It's 3:15. The kids burst in the door, toss their schoolbooks and get down to business.
"I'll trade you a pizza for a chocolate or a bubble gum. That's a good deal," I overhear.
What's this? An after-school snack co-op? A pint-size catering caper? No. It's the hottest collecting/swapping phenomenon going among little people. It's the craze of smelly stickers, a.k.a. stinky stickers, a.k.a. scratch'n'sniff.
From mint chocolate-chip ice- cream cones to skunks, from Lifesavers to cowboy boots, the little stickers picture almost anything thing with a smell. You scratch the surface with your fingernail and sniff a scent often remarkably like the real thing. Many of the stickers are smiling edibles mouthing catchy phrases: A caramel apple grins "Stick to it"; a dancing pickle sings "Dill-ightful."
Kids buy them by the dozens, file them in photo albums or slick, commercial sticker books, and then trade, trade, trade. The smell of the stickers is just one clue to their appeal but a major factor in their Relative Trade Value on the open market. The kids are experts on an intricate value hierarchy.
"Is this chocolate one good?" I ask the family sticker authority. (Smells yummy, almost like Swiss chocolate to me.)
"Naaw, Mom, chocolate's not very rare at all."
"Rare" is the key term to define all sticker transactions. A sticker is rare if it's hard to find and a rare sticker is a hot trade item. One kid was heard negotiating, "This one's on the tip of rare." And you're getting "gypped off" if you don't know better than to trade Big Popcorn for Big Orange.
Unofficial reports confirm that the sticker craze has struck in Florida, Kentucky, Pennsylvania, New York -- even Bayonne, New Jersey, where our cousins in an Orthodox yeshiva say the bug has bit big.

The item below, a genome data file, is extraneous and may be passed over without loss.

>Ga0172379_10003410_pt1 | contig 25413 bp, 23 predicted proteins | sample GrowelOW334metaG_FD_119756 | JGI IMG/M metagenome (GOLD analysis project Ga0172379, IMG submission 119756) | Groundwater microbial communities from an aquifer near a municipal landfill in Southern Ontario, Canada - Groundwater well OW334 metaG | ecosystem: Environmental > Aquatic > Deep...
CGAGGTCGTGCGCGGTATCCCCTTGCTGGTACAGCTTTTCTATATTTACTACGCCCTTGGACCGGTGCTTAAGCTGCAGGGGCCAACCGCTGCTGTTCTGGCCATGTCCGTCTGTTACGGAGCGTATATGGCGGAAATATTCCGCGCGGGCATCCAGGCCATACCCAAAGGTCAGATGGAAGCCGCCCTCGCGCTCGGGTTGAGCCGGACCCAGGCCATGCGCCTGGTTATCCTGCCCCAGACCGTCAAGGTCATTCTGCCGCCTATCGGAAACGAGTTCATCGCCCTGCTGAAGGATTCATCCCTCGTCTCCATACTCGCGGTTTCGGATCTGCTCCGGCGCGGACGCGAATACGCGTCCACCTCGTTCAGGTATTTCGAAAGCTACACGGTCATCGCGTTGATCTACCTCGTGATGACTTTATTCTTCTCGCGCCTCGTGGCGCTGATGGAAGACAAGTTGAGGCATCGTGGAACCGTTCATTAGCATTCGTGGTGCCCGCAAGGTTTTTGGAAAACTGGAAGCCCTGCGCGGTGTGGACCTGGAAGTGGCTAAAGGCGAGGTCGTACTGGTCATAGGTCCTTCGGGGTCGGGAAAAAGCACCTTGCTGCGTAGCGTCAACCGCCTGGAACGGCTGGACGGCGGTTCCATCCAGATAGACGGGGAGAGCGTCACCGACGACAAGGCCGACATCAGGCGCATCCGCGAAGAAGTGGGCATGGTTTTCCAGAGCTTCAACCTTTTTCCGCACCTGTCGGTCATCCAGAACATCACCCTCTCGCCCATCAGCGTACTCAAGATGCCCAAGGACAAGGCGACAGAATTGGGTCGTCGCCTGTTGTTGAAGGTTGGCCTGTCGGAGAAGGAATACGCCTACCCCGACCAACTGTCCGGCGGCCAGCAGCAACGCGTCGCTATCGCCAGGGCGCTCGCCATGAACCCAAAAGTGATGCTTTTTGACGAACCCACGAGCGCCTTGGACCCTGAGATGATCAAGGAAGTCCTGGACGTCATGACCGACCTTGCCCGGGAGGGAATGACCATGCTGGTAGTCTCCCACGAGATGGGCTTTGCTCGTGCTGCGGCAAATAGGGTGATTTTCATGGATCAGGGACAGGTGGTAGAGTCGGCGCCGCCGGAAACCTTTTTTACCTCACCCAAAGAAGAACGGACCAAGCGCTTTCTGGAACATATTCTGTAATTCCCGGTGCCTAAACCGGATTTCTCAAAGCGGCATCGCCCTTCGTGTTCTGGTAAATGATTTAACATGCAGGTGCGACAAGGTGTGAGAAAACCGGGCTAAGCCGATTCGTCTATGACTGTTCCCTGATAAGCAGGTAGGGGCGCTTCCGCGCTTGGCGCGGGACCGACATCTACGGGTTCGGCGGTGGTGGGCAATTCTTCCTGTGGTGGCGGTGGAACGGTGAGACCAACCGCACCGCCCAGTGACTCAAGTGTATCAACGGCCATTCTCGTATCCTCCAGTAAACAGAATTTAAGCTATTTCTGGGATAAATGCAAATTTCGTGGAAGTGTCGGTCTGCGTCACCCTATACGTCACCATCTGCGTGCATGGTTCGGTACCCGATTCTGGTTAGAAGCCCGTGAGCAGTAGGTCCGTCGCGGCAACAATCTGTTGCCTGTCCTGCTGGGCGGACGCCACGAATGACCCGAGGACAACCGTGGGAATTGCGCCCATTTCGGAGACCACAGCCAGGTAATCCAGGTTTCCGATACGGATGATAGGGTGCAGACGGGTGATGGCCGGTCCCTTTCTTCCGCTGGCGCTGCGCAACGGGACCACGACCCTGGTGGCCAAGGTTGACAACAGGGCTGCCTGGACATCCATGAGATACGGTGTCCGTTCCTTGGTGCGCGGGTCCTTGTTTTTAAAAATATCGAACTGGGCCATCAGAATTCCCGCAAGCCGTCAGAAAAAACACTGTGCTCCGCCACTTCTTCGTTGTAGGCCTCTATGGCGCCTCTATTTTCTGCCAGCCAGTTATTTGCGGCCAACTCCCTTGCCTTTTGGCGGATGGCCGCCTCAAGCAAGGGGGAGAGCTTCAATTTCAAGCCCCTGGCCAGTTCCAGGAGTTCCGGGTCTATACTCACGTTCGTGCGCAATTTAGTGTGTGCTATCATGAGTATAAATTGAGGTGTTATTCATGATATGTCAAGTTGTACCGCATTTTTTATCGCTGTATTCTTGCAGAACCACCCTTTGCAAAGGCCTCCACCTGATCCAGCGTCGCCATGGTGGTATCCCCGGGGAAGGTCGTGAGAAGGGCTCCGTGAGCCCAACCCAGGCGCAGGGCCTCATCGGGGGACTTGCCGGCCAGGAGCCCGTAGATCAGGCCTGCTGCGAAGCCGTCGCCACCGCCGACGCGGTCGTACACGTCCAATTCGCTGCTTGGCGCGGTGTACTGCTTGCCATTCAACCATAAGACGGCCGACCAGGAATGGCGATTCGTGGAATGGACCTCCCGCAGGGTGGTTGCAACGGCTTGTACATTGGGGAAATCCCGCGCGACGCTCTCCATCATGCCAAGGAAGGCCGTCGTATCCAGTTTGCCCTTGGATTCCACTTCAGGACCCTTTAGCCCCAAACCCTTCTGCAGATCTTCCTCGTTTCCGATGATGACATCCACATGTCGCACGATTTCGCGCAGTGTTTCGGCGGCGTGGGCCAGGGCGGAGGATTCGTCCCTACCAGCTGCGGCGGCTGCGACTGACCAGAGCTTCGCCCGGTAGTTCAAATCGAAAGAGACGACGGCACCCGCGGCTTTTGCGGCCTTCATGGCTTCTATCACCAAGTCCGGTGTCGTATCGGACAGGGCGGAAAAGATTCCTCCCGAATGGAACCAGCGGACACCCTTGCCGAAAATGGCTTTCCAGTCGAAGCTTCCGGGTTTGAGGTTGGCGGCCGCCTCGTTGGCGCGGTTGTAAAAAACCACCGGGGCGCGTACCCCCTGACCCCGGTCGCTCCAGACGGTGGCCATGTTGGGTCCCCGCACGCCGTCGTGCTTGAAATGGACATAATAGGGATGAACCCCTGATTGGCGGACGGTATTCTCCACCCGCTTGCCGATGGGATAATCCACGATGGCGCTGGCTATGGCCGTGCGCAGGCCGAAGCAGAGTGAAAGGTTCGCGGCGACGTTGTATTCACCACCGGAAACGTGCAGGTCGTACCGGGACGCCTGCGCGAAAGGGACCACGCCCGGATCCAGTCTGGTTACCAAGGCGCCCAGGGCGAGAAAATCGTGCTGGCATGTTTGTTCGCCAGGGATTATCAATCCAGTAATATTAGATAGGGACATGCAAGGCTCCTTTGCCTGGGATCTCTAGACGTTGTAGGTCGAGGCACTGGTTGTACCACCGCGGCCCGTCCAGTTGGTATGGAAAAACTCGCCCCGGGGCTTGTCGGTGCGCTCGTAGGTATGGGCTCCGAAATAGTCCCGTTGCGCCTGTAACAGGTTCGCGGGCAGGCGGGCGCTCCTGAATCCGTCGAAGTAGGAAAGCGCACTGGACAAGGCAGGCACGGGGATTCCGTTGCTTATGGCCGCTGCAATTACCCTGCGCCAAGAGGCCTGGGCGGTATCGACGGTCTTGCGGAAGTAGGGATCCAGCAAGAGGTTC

Where's all this leading? One principal's plea gives a clue: "Help! Help! The smelly stickers have become a problem! It started as a rather innocuous activity by the students, but we find it is interfering with classroom instruction. Please do not allow your child to bring them to school," reads Mrs. Joan Peck's memorandum at Wood Acres Elementary in Bethesda. The response? After-school smelly- sticker swap clubs, of course.
Stickers become a state of mind with kids. On a recent nature walk at Great Falls, Maryland, the park guide showed the class a Spice Bush, whose leaves emit a pungent smell when crushed. "Wow, natural scratch'n'sniff!" chorused the students.
You can find stickers and sticker books in every gift, variety or department store with an interest in making money. Smelly stickers aren't cheap: A packet of 24 ranges from one to two dollars; individual stickers go for 10 to 25 cents each. With many collections ranging in the hundreds, that's a pile of quarters.
There are, however, beneficial side effects to the negative cash flow of this fad. Increased child labor is one. Our eight-year-old sticker enthusiast has become the family Golden Boy:
"Can I do the dishes, Mom? How about vacuuming the rugs?" he solicits. No lucrative task is too demeaning if it means maintaining his sticker habit.
As I dole out the dollars, I tell myself that collecting is character-building; that working, saving and buying is the American Way. Better sniffing stickers than glue. Still, I wonder, who's getting rich off all those allowance dollars, and why didn't I think of it first?
Time was that the value of kids' collectibles was obvious to all. You could trade a Mickey Mantle for a Yankee team card, a cat's eye shooter for three blue marbles. Today's bartering is more esoteric:
"Mom! I got 'Dry martini' today. It's soooo rare!"
"Really? That's great."
"Mom -- what's a dry martini?"
"What's it smell like?"
Scratch. Sniff. "Kinda like peppery soap."
Yep. That's a dry martini, all right. What will they think of next?